Emotions Underlie Babies' Blather: Communication in Early Months Tied to Language Learning

Article excerpt

Babies take a crucial step toward learning to speak before they can say a word or even babble. By 3 months, infants flexibly use three types of sounds--squeals, growls and vowel-like utterances--to express a range of emotions, from positive to neutral to negative, researchers say.

Attaching sounds freely to different emotions is a building block of spoken language, say psycholinguist D. Kimbrough Oller of the University of Memphis in Tennessee and his colleagues. Any word or phrase can signal any mental state, depending on context and pronunciation. Infants' flexible manipulation of sounds to signal how they feel lays the groundwork for word learning, the scientists conclude April 2 in the Proceedings of the National Academy of Sciences.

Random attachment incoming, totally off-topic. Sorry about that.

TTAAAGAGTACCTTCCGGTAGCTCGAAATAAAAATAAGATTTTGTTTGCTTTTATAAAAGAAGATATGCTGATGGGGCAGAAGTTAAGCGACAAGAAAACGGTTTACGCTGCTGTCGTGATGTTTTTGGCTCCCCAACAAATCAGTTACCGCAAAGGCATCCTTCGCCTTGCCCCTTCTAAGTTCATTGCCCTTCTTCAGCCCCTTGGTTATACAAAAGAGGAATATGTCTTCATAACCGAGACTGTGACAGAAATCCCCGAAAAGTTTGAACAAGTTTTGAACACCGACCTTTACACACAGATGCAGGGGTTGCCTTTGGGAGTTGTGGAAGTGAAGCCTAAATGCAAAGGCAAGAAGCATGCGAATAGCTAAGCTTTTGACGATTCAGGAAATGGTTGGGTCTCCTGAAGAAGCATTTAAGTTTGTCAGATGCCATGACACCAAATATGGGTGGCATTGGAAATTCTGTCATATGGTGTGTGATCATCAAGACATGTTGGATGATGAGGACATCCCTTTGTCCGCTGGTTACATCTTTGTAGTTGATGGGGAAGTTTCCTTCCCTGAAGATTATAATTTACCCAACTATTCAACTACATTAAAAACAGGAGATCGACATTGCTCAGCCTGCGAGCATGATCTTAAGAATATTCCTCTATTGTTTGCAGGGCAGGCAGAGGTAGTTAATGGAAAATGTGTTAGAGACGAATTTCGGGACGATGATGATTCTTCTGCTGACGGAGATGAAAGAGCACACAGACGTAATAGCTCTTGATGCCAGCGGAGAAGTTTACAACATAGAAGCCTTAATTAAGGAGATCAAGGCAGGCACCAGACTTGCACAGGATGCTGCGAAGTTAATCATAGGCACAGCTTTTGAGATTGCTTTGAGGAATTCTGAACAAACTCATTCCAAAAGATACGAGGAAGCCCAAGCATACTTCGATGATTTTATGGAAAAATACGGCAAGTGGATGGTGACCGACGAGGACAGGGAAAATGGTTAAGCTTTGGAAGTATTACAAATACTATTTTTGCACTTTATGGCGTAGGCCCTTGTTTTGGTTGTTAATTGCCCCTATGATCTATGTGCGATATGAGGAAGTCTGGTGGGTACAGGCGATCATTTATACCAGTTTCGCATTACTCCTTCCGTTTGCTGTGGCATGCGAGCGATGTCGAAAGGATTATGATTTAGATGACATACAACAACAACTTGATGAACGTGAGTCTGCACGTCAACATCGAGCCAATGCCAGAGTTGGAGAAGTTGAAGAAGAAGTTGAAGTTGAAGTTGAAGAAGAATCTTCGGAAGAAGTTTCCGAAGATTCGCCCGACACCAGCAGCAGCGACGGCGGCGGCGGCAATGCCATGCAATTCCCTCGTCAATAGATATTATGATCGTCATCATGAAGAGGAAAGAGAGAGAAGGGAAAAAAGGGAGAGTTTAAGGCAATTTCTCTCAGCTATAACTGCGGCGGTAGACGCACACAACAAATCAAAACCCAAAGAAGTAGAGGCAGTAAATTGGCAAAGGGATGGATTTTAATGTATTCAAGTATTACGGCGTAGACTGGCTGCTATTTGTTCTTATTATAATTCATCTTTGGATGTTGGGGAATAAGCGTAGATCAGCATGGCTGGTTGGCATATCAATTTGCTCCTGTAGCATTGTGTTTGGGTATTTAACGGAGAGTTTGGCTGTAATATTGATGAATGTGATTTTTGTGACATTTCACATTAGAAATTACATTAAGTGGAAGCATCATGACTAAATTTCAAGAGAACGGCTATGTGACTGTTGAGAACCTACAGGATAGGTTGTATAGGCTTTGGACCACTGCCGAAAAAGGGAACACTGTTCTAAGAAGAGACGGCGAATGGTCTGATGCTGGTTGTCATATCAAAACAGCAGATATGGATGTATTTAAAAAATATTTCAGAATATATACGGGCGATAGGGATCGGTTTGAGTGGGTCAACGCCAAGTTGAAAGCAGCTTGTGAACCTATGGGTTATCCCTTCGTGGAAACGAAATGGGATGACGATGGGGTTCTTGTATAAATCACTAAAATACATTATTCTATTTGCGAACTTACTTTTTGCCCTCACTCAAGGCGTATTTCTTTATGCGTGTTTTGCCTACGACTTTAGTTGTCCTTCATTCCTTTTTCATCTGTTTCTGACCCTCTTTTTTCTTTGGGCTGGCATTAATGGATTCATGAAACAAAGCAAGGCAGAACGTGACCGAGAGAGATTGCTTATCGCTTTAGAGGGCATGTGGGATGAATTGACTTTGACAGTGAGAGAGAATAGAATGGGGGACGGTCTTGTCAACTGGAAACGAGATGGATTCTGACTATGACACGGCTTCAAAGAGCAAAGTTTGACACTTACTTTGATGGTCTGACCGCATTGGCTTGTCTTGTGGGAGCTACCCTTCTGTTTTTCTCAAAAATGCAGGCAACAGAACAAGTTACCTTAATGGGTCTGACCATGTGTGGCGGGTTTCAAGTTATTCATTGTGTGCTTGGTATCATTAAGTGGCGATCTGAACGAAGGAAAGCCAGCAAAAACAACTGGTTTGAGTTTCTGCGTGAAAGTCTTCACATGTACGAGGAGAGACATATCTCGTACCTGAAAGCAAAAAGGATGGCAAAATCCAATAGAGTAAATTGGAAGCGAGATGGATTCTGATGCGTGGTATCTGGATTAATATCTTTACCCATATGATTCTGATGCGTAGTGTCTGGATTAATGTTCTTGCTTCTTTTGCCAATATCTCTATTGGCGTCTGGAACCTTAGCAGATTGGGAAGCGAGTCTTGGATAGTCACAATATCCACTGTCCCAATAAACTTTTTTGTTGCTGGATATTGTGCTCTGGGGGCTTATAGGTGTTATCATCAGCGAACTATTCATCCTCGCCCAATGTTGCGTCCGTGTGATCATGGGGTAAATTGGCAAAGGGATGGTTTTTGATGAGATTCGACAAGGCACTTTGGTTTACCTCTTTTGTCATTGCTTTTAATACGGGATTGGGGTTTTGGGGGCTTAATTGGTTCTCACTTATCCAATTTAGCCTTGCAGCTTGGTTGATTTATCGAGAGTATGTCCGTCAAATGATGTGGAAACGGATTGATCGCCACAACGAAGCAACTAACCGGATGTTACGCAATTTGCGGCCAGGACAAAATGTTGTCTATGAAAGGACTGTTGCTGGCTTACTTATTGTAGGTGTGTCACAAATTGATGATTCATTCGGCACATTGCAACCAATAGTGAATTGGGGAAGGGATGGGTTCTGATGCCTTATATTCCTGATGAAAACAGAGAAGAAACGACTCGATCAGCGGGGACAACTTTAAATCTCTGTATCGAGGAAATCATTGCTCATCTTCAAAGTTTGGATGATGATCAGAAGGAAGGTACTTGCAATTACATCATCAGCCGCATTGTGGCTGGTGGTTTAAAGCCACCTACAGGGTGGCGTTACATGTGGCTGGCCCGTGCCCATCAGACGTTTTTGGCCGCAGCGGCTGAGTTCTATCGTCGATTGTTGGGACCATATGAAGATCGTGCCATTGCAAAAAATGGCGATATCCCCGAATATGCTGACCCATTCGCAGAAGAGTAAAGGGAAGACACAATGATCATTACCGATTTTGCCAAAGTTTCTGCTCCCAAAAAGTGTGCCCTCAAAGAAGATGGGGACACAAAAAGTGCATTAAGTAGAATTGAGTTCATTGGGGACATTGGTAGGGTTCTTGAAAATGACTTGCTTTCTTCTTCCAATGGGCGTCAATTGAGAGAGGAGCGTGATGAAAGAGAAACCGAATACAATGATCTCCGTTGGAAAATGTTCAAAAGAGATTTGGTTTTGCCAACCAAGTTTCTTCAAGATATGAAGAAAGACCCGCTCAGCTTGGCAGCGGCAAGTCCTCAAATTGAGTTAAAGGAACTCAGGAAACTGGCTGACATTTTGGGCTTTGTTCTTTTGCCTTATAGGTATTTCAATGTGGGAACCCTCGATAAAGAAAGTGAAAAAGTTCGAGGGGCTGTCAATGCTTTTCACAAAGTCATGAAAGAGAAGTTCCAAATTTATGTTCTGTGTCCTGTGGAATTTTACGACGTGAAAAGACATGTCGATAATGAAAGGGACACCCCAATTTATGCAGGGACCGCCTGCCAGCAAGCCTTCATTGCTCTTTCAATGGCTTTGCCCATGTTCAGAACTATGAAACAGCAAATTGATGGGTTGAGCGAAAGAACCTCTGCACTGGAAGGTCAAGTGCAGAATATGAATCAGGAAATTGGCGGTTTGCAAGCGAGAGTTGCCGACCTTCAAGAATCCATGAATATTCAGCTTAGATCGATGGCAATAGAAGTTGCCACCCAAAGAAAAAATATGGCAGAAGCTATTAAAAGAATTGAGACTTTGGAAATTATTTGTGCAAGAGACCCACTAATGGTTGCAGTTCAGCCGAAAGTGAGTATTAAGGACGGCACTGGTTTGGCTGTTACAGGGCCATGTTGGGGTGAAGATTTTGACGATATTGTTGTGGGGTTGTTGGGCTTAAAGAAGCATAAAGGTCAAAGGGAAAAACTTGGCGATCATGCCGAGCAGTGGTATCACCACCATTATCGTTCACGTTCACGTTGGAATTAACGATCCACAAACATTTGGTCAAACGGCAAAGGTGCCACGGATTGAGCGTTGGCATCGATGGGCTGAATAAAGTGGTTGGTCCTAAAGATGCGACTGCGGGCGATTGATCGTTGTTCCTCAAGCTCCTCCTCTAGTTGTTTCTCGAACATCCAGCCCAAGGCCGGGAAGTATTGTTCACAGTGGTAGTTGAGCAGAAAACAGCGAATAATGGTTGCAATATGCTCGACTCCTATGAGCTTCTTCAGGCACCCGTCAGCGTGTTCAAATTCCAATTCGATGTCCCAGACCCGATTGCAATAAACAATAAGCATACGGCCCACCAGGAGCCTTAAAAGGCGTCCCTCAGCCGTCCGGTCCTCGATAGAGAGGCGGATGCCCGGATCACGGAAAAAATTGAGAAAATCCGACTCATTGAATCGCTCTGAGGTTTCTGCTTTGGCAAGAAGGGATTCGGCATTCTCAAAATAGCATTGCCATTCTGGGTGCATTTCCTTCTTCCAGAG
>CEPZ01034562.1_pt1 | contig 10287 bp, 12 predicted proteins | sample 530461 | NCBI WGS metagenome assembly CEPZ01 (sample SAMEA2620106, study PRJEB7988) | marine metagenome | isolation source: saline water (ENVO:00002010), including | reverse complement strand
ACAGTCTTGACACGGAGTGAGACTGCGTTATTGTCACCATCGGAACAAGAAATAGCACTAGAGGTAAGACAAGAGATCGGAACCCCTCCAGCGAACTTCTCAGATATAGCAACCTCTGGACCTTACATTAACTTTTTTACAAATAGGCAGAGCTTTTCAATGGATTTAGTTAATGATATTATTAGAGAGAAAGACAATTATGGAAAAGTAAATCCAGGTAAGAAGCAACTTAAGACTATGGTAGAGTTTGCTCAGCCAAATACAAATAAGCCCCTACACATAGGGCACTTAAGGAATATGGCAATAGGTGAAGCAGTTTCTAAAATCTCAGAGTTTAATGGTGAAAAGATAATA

Language evolution took off once this ability emerged in human babies, Oller proposes. Ape and monkey researchers have mainly studied vocalizations that have one meaning, such as distress calls.

Oller's group videotaped infants playing and interacting with their parents in a lab room equipped with toys and furniture. Acoustic analyses identified nearly 7,000 utterances made by infants up to 1 year of age that qualified as laughs, cries, squeals, growls or vowel-like sounds. …